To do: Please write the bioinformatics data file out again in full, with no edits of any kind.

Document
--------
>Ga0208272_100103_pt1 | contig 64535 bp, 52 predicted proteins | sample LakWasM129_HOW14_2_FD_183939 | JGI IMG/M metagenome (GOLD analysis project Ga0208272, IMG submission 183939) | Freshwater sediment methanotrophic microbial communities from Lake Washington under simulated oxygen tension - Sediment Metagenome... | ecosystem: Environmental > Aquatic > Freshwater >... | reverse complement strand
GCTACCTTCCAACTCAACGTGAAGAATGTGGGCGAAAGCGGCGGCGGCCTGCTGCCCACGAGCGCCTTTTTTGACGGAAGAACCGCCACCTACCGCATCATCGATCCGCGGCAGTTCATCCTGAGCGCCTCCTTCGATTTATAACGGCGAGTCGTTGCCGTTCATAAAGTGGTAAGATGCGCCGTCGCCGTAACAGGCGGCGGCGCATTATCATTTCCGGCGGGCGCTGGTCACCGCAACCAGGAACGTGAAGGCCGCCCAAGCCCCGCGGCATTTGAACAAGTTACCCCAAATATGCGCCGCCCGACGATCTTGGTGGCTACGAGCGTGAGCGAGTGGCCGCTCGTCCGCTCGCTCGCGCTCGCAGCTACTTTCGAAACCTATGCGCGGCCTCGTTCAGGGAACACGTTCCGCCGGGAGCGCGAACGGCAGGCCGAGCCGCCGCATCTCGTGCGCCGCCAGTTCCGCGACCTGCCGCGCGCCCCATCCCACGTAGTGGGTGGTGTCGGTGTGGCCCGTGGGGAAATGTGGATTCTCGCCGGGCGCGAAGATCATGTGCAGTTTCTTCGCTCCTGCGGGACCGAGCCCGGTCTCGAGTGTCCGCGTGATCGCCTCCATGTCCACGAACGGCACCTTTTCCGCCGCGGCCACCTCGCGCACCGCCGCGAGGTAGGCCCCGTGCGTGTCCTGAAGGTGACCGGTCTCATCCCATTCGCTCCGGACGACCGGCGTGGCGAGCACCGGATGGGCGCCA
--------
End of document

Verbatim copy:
>Ga0208272_100103_pt1 | contig 64535 bp, 52 predicted proteins | sample LakWasM129_HOW14_2_FD_183939 | JGI IMG/M metagenome (GOLD analysis project Ga0208272, IMG submission 183939) | Freshwater sediment methanotrophic microbial communities from Lake Washington under simulated oxygen tension - Sediment Metagenome... | ecosystem: Environmental > Aquatic > Freshwater >... | reverse complement strand
GCTACCTTCCAACTCAACGTGAAGAATGTGGGCGAAAGCGGCGGCGGCCTGCTGCCCACGAGCGCCTTTTTTGACGGAAGAACCGCCACCTACCGCATCATCGATCCGCGGCAGTTCATCCTGAGCGCCTCCTTCGATTTATAACGGCGAGTCGTTGCCGTTCATAAAGTGGTAAGATGCGCCGTCGCCGTAACAGGCGGCGGCGCATTATCATTTCCGGCGGGCGCTGGTCACCGCAACCAGGAACGTGAAGGCCGCCCAAGCCCCGCGGCATTTGAACAAGTTACCCCAAATATGCGCCGCCCGACGATCTTGGTGGCTACGAGCGTGAGCGAGTGGCCGCTCGTCCGCTCGCTCGCGCTCGCAGCTACTTTCGAAACCTATGCGCGGCCTCGTTCAGGGAACACGTTCCGCCGGGAGCGCGAACGGCAGGCCGAGCCGCCGCATCTCGTGCGCCGCCAGTTCCGCGACCTGCCGCGCGCCCCATCCCACGTAGTGGGTGGTGTCGGTGTGGCCCGTGGGGAAATGTGGATTCTCGCCGGGCGCGAAGATCATGTGCAGTTTCTTCGCTCCTGCGGGACCGAGCCCGGTCTCGAGTGTCCGCGTGATCGCCTCCATGTCCACGAACGGCACCTTTTCCGCCGCGGCCACCTCGCGCACCGCCGCGAGGTAGGCCCCGTGCGTGTCCTGAAGGTGACCGGTCTCATCCCATTCGCTCCGGACGACCGGCGTGGCGAGCACCGGATGGGCGCCA